About a month ago, we wrote about the problem of trucks spilling their cargo endangering everyone on the road including travelers who drive by later and encounter a missed piece of debris. Today, following a story with a truly miraculous ending, we look more specifically at accidents where items such as logs or beams from trucks impale windshields or otherwise endanger bystanders or even the truck driver himself. As a truck accident law firm in Santa Rosa, San Francisco, and Oakland, we help people injured when cargo pierces a window or other barrier and we can also represent grieving families when these accidents lead to tragic death.
Miraculous Survival When Metal Beam Pierces Windshield
ABC7 reports that a male driver was travelling south on I-280 in San Jose on Thursday December 10th. He was following behind a truck when he saw a metal beam come loose from the cargo load. The beam pierced the man’s windshield. While surrounding vehicles prevented the driver from veering to avoid the collision, the driver ducked to avoid getting hit by the metal piece. Despite the fact that a metal beam was sticking right through the front windshield, the driver walked away with only a scratch. Police have thus far issues a ticket to the truck driver for spilling a load.
…And a Couple Tragic Examples of Similar Accidents
The driver in Thursday’s accident was lucky; he lost his windshield but not his life or his well-being. Sadly, accidents in which objects from trucks pierce vehicles, whether the item falls directly off the truck into the other vehicle or becomes ground debris that later causes a similar injury, often have much more tragic outcomes. This past Spring, The News & Advance (a paper based in Lynchburg, Virginia) reported that a woman was driving a Kia at 5:45 AM on U.S. 29 when a log smashed through the windshield of her car. The woman died at the scene, but a child in the backseat was uninjured. Police, with an investigation ongoing at the time of their report, say they suspect the log had fallen off a truck given the physical characteristics and the fact that there is heavy logging traffic in the areas.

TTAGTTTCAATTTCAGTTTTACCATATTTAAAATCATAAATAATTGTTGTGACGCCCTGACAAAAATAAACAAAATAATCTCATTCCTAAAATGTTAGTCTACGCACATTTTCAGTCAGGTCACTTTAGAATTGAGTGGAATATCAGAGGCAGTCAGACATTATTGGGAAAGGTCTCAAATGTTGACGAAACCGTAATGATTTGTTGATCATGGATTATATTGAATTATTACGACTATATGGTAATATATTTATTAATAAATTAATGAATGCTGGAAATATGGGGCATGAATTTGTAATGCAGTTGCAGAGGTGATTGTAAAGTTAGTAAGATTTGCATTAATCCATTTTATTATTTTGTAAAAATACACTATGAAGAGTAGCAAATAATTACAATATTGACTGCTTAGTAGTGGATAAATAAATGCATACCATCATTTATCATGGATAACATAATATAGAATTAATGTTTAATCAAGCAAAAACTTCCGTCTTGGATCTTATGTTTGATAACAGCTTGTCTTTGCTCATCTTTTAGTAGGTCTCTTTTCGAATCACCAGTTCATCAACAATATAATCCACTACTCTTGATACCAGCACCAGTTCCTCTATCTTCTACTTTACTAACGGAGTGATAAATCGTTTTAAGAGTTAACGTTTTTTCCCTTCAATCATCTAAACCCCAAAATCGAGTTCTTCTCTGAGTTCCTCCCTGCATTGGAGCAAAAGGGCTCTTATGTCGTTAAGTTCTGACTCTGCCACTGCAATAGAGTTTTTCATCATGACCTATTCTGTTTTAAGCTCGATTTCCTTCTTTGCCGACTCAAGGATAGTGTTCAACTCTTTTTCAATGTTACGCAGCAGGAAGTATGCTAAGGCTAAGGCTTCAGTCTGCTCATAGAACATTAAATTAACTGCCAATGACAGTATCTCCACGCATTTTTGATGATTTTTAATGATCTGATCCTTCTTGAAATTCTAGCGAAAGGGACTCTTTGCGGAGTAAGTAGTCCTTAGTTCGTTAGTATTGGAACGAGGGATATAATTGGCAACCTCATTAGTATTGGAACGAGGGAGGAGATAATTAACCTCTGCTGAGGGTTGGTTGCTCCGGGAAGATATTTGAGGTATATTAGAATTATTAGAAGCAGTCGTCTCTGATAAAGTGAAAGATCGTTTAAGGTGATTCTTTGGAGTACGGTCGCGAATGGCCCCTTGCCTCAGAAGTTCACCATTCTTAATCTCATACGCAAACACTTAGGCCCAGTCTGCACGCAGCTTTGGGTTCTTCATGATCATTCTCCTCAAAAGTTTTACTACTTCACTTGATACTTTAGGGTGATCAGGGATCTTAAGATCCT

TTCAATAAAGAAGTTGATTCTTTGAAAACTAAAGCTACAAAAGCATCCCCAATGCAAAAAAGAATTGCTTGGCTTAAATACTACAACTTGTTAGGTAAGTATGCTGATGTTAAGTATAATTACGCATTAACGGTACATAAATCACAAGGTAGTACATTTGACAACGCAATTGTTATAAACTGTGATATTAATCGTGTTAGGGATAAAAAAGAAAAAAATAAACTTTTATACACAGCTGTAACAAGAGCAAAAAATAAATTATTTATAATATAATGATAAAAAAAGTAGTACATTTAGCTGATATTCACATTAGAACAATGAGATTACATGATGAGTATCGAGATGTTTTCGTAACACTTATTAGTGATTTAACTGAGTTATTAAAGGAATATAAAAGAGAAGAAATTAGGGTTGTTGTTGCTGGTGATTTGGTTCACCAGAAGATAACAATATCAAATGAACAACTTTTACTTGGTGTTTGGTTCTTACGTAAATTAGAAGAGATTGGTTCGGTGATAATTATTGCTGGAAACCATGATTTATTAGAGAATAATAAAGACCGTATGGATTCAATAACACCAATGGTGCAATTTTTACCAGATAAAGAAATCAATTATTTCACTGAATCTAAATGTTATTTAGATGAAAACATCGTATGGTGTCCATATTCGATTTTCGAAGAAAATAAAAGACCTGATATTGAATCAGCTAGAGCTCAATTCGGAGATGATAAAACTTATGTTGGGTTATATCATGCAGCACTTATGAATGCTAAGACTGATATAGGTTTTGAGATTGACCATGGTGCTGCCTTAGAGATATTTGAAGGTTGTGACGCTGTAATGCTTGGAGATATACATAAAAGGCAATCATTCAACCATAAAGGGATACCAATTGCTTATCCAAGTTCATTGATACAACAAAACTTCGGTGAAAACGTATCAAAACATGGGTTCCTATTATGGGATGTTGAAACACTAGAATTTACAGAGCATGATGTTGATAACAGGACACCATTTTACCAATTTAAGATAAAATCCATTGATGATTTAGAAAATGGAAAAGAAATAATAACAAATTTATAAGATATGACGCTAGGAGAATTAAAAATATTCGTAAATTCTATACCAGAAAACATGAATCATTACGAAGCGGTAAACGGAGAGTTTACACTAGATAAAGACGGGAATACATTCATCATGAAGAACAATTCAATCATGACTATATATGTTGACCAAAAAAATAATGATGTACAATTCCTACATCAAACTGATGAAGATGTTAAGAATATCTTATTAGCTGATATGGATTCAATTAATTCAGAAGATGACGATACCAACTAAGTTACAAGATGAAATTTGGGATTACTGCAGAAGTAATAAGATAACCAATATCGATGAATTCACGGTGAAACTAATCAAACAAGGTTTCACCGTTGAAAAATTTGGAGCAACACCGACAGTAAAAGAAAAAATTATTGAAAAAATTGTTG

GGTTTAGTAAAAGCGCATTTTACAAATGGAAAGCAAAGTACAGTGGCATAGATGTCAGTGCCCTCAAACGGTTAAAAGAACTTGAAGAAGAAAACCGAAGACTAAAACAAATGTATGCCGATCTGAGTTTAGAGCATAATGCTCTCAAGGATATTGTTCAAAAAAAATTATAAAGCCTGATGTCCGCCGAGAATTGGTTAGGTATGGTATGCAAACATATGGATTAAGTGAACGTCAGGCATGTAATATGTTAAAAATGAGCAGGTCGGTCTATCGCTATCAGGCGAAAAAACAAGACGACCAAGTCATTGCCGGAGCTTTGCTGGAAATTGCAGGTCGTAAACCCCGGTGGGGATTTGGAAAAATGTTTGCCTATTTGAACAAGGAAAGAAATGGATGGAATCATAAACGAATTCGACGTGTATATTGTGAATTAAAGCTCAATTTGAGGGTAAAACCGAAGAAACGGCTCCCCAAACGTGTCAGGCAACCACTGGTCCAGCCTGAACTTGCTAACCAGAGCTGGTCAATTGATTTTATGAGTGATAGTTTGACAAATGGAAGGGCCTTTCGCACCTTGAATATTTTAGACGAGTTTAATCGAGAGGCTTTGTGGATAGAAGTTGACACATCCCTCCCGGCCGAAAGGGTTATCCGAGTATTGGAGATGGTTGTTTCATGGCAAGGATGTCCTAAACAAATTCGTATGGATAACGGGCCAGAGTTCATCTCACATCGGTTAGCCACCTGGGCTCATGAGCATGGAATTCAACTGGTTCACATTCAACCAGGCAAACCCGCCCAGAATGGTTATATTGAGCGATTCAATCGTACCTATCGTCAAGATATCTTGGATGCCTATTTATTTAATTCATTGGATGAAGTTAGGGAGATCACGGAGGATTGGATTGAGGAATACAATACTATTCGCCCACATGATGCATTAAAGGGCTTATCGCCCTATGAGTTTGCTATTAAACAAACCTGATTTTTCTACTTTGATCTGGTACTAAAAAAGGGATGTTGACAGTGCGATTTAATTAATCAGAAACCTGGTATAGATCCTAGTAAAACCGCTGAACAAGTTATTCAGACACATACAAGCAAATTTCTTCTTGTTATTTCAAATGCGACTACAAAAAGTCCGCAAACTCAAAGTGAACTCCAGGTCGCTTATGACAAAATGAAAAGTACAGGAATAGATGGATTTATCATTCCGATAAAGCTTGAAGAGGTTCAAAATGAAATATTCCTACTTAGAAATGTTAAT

It is not only bystanders who are at risk from beams, logs, and similar cargo. In Fall 2014, according to WFTV9, a truck was carrying metal beams when, possibly in response to an emergency vehicle n route to an active emergency, the truck driver stopped short. This caused the load of metal beams to shift and one beam came loose and crashed into the truck’s cab, crushing and killing the driver.
Cargo Regulations for Trucks
As we noted in our previous discussion, shippers and driver must comply with the Federal Motor Carrier Safety Administration rules and other industry regulations regarding loading and securing any cargo, Requirements might specify a minimum number of tie downs, require that cargo be unable to shift or roll, require cargo be capable of handling certain accelerations and other expected movements, and include special rules for certain products (e.g., rules for logs include banding requirements and load size limits).
Who Is at Fault in Cargo-Pierce Accidents?
Although violations of these standards do carry a fine, it typically requires a civil lawsuit for the injured and/or the grieving to recover compensation. The key to these cases is identifying how the accident occurred and who is responsible. A few of the parties that may be responsible when beams or similar cargo pierce windows and injure people include:
- The Driver – The driver is expected to check his cargo before departing and regularly during the trip. Even where the driver is responsible, the company may bear the financial damages. Pursuant to the principle known as “vicarious liability,” employers are typically liable when an incident occurs during the course of employment (See California Civil Jury Instruction 3701 https://www.justia.com/trials-litigation/docs/caci/3700/3701.html).
- Note: If the driver is the injured party, comparative liability principles may allow the driver to recover compensation based on the degree of fault of each involved party.
- The Trucking Company –The company may also be directly liable if it provided inadequate instruction or had policies encouraging dangerous acts such as promulgating inadequate policies on securement or provided shoddy tie-down equipment.
- A Third-Party Loader – Some trucking companies use a third-party to load cargo. If that company’s errors led to the accident, they may be liable.
- Parts Companies – If the problem was a malfunctioning tie-down, defective trucking equipment, or similar issue, that company may bear the liability.
Help for Northern California Cargo Accident Victims
When cargo shifts and punctures a window, tragedy often follows. The process of getting financial compensation can be difficult and it is not one you should go alone. Our San Francisco truck cargo accident lawyer can help victims uncover evidence, determine who is legally responsible, and pursue the compensation you deserve. Remember, a consultation is free and most injury cases are handled on a contingency fee so you only pay if you recover
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(Image by Flickr user torbakhopper (cropped from original))